It’s a Russian crude oil tanker that'd been sailing nearly two weeks, biding its time, in the Laccadive Sea. The NS Century is waiting for an Indian government green signal to sail into Gujarat’s Vadinar Port to unload its consignment of Russian oil.
The Century is one of five ships that have been sanctioned by the US government for carrying Russian oil that’s being sold at more than $60. That’s the ceiling price fixed by the G7 countries to ensure Moscow’s earnings from its oil exports are squeezed sharply. India has been one of the biggest buyers of Russian oil for more than one year now since the Russia-Ukraine war began.
The government in a dilemma about whether to allow the Century to unload its cargo in Vadinar, which would, in effect, be tantamount to ignoring the US sanctions against the ship.
The IndianOil Corporation and Nayara Energy have oil storage facilities and unload consignments at Vadinar Port. Nayara, which is owned by Russia’s oil giant Rosneft, has denied that the Century’s consignment is bound for it.
Oil industry sources say the Century has carried its last four consignments of Sokol grade crude for IndianOil. One possibility, cited by oil industry experts, is that if the government is reluctant to allow it to dock in Vadinar, the Century may carry out another midsea ship-to-ship transfer. That ship could then bring the crude oil into Vadinar. “I’d be surprised if the cargo doesn’t end up in Vadinar. They’re probably waiting for the dust to settle,” says Viktor Katona, Lead Crude Analyst at Kpler, a global trade intelligence firm.
Century is owned by Russian shipping company Sovcomflot but sails under the Liberian flag. Such arrangements of convenience are common in the shipping industry for tax and other purposes.
Five ships totally have been sanctioned by the US and, out of these, four are Russian-owned. The fifth is a Turkish-owned tanker. Two ships, the Ligovsky Prospect and the Kazan, are thought to be undergoing maintenance and repairs in Chinese ports and repair yards. A third Russian ship, the Primorye is believed to be near Murmansk, the Russian Arctic port. The Turkish ship Yasa Golden Bosphorus is near the US coast.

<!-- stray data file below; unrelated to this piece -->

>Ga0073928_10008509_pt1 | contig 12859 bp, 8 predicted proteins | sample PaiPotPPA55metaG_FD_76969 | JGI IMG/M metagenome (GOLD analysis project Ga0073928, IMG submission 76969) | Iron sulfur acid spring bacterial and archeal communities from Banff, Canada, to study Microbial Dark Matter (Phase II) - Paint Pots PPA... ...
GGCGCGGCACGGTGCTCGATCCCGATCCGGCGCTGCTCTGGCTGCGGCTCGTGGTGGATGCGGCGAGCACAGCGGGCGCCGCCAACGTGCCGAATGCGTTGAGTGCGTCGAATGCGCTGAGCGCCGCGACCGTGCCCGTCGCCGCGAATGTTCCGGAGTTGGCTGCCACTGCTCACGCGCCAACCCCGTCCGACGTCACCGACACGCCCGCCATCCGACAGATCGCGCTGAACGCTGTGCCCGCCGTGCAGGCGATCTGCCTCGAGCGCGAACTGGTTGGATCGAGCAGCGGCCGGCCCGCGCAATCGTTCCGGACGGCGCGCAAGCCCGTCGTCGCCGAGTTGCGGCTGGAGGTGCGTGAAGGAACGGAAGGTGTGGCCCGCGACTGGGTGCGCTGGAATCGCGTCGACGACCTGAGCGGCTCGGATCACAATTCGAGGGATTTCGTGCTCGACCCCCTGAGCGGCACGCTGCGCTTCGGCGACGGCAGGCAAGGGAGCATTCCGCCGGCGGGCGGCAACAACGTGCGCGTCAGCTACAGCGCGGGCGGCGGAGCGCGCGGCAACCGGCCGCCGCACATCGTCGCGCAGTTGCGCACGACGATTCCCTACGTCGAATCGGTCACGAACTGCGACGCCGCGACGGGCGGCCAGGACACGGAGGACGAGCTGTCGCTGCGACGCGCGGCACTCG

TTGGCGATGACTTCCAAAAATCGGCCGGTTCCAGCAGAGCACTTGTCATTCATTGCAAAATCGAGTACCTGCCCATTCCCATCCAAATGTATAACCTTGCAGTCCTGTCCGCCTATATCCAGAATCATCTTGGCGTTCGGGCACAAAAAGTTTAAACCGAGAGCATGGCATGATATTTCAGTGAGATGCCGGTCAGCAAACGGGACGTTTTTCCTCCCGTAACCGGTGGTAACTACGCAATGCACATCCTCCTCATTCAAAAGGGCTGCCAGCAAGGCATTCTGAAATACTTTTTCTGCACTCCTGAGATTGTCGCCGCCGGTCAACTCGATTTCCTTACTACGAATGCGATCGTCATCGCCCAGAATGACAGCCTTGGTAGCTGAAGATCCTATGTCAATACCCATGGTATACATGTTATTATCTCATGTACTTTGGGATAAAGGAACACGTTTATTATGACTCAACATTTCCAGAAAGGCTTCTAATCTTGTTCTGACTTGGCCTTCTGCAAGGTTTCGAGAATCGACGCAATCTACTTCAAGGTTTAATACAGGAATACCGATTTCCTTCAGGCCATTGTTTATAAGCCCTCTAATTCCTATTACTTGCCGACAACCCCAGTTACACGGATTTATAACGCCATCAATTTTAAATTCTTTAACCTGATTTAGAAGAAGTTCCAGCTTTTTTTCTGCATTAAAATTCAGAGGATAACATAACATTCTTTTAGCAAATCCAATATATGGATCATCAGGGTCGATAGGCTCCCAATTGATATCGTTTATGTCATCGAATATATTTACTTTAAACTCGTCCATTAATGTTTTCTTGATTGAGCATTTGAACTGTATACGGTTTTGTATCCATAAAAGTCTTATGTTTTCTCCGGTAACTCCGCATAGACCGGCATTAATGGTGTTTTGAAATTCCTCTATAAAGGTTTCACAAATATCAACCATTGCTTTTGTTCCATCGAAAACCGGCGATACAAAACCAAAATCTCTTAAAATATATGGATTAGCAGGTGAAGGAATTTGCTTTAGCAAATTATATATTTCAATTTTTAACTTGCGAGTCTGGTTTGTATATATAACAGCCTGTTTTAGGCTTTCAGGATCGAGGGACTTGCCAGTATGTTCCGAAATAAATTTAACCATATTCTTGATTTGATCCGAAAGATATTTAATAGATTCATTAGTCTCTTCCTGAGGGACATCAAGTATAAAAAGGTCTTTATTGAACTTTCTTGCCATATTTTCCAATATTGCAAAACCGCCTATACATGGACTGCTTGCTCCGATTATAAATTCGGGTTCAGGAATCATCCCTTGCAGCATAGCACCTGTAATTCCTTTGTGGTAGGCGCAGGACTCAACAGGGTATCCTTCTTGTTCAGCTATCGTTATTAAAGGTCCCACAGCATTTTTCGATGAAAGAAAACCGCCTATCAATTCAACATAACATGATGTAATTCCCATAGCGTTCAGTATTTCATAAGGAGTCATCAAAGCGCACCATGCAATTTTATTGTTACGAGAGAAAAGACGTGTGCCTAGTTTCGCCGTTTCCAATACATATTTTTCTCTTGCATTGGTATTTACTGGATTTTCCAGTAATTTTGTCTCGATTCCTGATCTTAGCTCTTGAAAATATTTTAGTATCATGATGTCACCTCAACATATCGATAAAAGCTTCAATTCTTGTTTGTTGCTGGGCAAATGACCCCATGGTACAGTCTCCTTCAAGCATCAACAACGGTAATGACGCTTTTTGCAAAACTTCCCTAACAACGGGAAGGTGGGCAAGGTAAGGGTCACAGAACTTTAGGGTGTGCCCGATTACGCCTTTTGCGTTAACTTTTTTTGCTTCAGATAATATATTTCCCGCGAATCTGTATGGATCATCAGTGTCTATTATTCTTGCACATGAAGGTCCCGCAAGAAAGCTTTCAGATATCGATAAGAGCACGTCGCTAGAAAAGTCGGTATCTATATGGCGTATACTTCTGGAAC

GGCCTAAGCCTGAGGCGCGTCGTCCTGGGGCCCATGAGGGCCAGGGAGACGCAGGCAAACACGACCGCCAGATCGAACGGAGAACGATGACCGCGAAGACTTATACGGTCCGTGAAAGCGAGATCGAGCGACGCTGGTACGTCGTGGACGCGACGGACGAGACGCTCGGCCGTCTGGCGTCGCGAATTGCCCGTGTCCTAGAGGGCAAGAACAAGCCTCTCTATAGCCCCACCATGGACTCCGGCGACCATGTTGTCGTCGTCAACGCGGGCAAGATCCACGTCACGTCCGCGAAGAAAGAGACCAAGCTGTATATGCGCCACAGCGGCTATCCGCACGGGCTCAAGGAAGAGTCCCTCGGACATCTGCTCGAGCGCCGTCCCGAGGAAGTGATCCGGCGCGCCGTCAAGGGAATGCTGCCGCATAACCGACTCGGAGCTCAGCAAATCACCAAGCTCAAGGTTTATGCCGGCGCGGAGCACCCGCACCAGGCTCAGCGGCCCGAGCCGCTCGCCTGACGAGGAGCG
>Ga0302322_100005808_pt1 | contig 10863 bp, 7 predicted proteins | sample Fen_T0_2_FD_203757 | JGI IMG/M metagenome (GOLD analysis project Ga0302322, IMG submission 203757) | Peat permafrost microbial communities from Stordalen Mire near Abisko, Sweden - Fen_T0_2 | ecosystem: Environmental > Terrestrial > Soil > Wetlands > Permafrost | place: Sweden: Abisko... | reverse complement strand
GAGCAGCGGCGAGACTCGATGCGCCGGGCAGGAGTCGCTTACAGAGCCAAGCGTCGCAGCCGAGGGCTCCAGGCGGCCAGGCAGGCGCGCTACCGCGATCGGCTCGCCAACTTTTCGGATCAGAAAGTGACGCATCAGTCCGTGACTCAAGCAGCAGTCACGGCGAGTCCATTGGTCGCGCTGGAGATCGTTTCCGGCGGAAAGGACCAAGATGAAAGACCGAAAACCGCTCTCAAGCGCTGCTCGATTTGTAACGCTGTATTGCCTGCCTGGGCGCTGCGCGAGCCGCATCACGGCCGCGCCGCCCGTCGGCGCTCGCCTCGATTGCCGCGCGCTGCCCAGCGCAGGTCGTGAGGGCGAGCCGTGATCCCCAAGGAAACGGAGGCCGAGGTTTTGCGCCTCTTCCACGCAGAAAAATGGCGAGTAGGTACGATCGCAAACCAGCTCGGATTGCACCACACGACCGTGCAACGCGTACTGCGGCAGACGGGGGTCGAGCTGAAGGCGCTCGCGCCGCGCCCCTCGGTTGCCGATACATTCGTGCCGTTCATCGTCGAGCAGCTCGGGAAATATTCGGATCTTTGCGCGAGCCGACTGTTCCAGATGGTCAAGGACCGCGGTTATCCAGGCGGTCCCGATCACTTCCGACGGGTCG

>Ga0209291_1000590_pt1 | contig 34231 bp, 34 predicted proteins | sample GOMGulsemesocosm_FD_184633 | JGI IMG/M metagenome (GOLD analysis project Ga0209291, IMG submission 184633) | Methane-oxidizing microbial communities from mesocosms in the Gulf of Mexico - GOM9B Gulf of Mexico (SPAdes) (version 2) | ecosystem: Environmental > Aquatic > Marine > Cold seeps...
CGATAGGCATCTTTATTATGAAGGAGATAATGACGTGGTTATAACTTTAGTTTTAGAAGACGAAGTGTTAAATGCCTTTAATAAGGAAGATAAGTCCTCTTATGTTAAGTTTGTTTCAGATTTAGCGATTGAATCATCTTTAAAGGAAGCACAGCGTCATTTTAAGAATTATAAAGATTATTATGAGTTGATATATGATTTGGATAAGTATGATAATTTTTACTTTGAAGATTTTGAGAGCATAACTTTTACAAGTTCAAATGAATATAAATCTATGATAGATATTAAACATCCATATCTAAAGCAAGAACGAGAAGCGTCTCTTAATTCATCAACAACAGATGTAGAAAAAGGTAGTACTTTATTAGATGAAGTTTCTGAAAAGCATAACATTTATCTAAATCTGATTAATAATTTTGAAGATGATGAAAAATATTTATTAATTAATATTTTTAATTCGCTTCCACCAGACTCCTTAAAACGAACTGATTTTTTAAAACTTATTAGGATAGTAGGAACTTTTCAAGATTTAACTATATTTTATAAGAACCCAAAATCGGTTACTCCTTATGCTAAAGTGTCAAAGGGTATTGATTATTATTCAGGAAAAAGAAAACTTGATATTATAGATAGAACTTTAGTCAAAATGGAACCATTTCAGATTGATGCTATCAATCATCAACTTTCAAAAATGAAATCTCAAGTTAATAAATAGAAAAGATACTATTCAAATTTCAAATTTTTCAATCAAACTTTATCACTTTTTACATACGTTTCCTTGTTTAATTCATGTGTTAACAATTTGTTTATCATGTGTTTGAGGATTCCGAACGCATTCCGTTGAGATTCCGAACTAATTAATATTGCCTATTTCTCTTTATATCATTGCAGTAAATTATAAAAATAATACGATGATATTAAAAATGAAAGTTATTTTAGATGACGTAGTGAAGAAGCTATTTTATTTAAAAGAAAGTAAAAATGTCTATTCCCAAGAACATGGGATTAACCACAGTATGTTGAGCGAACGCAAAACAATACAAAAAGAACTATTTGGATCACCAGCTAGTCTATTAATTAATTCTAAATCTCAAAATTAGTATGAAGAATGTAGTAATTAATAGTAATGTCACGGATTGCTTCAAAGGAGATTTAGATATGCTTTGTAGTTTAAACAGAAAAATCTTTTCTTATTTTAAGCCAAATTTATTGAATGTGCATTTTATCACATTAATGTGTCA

Century didn’t pick up its consignment from a Russian port but instead did what is called a midsea ship-to-ship transfer off the Korean port of Yeosu. Such ship-to-ship transfers of Russian oil destined for India have become commonplace off the Korean coast.
India has been a key buyer of Russian oil for about 16 months since it began getting large discounts because the US and most of Europe imposed sanctions on it after Russia invaded Ukraine. Previously, India bought only minuscule quantities of Russian oil because transportation costs were high as the sailing time between the two countries is about 30 days. India bought most of its imported oil from the Gulf countries. Saudi Arabia, Iraq and the UAE., which are only about five-six days away.
India’s buying of Russian oil might get difficult if the Americans decided to impose sanctions on more ships. But oil industry experts say the Americans are unlikely to take this too far. “I think they will do it sporadically, so that the Russians don’t feel too much at ease,” says Katona.
The fact is that if Russian oil went totally off the market it would send global prices soaring, quite possibly past the $100-mark, which is the last thing that US President Joe Biden wants with the 2024 elections looming. Prices shot up to a peak of $96 a few months ago when Russia and Saudi Arabia led an effort to cut oil production and thus force up prices.
Also, the US has been buying large quantities of a refined oil product called VGO from both Reliance Energy and Nayara Energy, both of which are making large crude purchases from Russia. VGO is used with transportation fuels, specifically diesel.